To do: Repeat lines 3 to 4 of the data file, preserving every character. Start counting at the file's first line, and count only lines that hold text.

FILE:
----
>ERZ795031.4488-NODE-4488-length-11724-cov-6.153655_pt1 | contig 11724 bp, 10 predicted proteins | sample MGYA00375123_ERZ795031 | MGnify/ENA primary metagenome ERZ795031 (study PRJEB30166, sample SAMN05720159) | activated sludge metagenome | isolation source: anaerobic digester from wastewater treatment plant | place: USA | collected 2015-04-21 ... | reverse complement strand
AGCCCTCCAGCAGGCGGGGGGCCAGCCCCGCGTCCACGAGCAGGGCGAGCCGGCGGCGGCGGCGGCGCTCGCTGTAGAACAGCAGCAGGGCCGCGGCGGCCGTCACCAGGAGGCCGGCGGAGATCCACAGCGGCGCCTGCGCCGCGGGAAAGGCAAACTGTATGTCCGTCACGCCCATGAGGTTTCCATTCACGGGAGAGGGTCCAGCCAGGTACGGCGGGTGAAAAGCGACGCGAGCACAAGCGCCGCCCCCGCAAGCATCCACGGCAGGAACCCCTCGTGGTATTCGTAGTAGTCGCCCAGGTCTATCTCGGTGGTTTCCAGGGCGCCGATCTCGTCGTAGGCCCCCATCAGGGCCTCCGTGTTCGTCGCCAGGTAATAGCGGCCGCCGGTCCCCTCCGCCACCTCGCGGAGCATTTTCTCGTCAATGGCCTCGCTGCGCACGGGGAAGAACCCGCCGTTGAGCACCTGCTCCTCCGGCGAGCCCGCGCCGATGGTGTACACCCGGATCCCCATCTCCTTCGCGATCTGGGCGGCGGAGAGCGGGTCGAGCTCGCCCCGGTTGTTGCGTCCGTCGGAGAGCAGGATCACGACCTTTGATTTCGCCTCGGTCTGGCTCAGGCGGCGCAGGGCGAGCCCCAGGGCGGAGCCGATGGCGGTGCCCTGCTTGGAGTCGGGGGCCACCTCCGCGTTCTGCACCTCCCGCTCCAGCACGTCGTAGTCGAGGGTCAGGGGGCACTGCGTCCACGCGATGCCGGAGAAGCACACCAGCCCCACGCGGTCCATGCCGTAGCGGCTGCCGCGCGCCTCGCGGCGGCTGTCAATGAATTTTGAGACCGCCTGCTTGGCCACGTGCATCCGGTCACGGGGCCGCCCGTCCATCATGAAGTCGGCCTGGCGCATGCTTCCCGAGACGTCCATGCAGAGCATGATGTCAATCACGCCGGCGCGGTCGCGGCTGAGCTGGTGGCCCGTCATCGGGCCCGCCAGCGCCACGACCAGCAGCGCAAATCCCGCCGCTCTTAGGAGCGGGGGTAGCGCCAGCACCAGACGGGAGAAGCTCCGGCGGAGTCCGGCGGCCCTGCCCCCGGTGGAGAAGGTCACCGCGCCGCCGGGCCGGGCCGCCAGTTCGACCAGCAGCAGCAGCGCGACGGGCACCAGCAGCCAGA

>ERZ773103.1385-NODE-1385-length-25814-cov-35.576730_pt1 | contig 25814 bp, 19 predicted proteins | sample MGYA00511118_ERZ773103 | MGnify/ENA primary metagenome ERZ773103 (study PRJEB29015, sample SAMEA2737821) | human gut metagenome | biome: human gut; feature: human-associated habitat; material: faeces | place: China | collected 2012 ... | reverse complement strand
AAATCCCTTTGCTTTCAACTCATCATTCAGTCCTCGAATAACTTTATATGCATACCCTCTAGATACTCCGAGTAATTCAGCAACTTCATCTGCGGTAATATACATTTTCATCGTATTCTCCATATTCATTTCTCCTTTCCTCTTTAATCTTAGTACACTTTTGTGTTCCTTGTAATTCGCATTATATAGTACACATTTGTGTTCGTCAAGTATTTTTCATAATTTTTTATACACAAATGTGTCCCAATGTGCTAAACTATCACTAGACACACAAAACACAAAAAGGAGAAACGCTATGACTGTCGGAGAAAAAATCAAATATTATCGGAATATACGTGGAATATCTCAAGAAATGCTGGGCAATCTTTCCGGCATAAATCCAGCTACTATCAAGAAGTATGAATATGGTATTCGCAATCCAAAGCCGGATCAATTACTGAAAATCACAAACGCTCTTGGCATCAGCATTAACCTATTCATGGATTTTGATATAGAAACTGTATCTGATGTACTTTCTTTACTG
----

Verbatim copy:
>ERZ773103.1385-NODE-1385-length-25814-cov-35.576730_pt1 | contig 25814 bp, 19 predicted proteins | sample MGYA00511118_ERZ773103 | MGnify/ENA primary metagenome ERZ773103 (study PRJEB29015, sample SAMEA2737821) | human gut metagenome | biome: human gut; feature: human-associated habitat; material: faeces | place: China | collected 2012 ... | reverse complement strand
AAATCCCTTTGCTTTCAACTCATCATTCAGTCCTCGAATAACTTTATATGCATACCCTCTAGATACTCCGAGTAATTCAGCAACTTCATCTGCGGTAATATACATTTTCATCGTATTCTCCATATTCATTTCTCCTTTCCTCTTTAATCTTAGTACACTTTTGTGTTCCTTGTAATTCGCATTATATAGTACACATTTGTGTTCGTCAAGTATTTTTCATAATTTTTTATACACAAATGTGTCCCAATGTGCTAAACTATCACTAGACACACAAAACACAAAAAGGAGAAACGCTATGACTGTCGGAGAAAAAATCAAATATTATCGGAATATACGTGGAATATCTCAAGAAATGCTGGGCAATCTTTCCGGCATAAATCCAGCTACTATCAAGAAGTATGAATATGGTATTCGCAATCCAAAGCCGGATCAATTACTGAAAATCACAAACGCTCTTGGCATCAGCATTAACCTATTCATGGATTTTGATATAGAAACTGTATCTGATGTACTTTCTTTACTG